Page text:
Obama should extend auto industry tough love to banks

This morning's news that General Motors Corp. (GM) has 60 days to come up with a new restructuring plan -- coupled with the decision to oust its CEO Rick Wagoner -- suggests a new 'get tough' attitude towards companies that take taxpayer money. While I am not sure that Wagoner deputy Fritz Henderson, who took over as CEO, is the right person to restructure GM, he is at least different.

But the bigger question for the U.S. is whether President Obama's intellectual toughness will extend to the financial industry. Why does the U.S. keep shoveling hundreds of billions of dollars of taxpayer money into zombie banks without requiring them to produce the same kind of viability plan that the administration demands of the auto industry? Throughout the last several months I have continued to find it strange that banks keep getting more and more money with no questions asked while the auto industry has to work much harder to get much less money.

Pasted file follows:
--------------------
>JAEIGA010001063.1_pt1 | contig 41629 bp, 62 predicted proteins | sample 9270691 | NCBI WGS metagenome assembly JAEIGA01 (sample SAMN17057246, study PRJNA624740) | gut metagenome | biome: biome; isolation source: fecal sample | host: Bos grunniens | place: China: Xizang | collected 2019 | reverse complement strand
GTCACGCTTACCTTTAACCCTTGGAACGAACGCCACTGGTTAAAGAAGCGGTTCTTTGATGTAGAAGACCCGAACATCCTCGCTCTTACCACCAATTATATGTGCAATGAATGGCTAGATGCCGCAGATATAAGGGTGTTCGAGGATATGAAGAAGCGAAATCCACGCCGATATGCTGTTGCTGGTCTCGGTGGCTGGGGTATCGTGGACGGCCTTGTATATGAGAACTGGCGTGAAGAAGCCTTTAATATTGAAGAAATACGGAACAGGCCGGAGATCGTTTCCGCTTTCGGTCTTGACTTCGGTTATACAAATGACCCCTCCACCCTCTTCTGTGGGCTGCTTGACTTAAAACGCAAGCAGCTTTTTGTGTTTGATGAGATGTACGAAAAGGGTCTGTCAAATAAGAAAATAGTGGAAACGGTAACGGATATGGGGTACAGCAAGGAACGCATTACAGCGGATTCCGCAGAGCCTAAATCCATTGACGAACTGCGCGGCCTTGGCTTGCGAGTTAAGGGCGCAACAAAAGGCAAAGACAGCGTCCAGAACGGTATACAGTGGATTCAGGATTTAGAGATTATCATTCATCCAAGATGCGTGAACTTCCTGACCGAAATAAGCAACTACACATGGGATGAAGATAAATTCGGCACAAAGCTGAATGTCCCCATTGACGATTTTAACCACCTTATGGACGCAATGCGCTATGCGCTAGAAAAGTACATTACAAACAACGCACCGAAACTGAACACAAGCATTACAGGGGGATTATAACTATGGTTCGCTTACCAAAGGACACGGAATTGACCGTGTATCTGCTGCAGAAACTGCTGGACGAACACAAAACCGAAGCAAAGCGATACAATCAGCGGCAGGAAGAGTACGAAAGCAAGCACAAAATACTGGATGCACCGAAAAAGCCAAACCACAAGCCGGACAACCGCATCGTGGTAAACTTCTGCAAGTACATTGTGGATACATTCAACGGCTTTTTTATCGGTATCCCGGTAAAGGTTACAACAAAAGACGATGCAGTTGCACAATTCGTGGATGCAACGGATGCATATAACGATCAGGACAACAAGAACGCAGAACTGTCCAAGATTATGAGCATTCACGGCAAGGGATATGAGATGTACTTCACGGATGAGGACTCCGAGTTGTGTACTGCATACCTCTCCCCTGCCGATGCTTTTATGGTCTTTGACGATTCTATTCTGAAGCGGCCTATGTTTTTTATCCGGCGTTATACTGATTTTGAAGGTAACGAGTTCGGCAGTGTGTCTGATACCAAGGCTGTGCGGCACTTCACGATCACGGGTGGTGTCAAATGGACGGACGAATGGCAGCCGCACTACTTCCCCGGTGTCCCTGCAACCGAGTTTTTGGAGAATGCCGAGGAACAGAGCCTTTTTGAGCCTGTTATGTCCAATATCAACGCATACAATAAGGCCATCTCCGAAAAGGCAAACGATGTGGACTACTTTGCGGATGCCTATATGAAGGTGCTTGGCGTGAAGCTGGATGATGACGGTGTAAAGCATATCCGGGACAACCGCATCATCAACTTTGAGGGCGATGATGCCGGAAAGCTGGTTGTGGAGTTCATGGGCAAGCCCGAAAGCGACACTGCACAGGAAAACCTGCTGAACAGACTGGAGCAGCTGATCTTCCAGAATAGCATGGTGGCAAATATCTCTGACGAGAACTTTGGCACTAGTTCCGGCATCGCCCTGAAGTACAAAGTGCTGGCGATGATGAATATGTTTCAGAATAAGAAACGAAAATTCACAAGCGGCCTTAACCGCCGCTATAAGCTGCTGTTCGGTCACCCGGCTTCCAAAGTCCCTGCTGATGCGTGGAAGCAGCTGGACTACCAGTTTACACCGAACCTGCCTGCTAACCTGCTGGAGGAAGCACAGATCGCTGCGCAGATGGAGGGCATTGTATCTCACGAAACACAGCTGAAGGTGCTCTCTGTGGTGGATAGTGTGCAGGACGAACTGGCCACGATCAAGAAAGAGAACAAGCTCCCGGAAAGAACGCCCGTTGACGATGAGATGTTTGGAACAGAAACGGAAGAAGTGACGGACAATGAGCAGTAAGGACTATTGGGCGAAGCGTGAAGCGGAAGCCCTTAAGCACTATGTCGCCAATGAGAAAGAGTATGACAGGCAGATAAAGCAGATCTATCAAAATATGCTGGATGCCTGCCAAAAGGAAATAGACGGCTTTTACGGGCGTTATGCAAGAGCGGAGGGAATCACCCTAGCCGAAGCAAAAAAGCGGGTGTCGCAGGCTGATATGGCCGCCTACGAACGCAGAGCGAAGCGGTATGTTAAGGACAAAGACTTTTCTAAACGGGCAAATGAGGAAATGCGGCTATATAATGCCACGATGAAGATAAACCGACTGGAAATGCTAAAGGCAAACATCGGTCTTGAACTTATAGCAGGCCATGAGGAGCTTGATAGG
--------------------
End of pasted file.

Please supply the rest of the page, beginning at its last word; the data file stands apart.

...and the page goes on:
Make no mistake, I am not saying that the auto industry should not restructure -- I posted last fall on a six point restructuring plan I thought it should follow. I am just amazed that Wall Street continues to get ever more money from us taxpayers and the U.S. does not require those cash recipients to put together a plan for viability.

So I am suggesting here that before another bank gets any more money from the U.S. it should be required to produce a credible plan for showing a positive net present value, which is what the auto industry is required to do.

To be fair, the banks are undergoing so-called stress tests in the next few weeks. But these simply estimate how much money banks will lose if the economy deteriorates at different levels of GDP contraction and unemployment. These stress tests lack the level of specificity and the tough restructuring steps required to make the zombie banks viable.

No more special treatment for Wall Street. Let's use the same tough approach that we're using for the auto industry also on Wall Street.

Peter Cohan is president of Peter S. Cohan & Associates. He also teaches management at Babson College. His eighth book isYou Can't Order Change: Lessons from Jim McNerney's Turnaround at Boeing. He has no financial interest in the securities mentioned.

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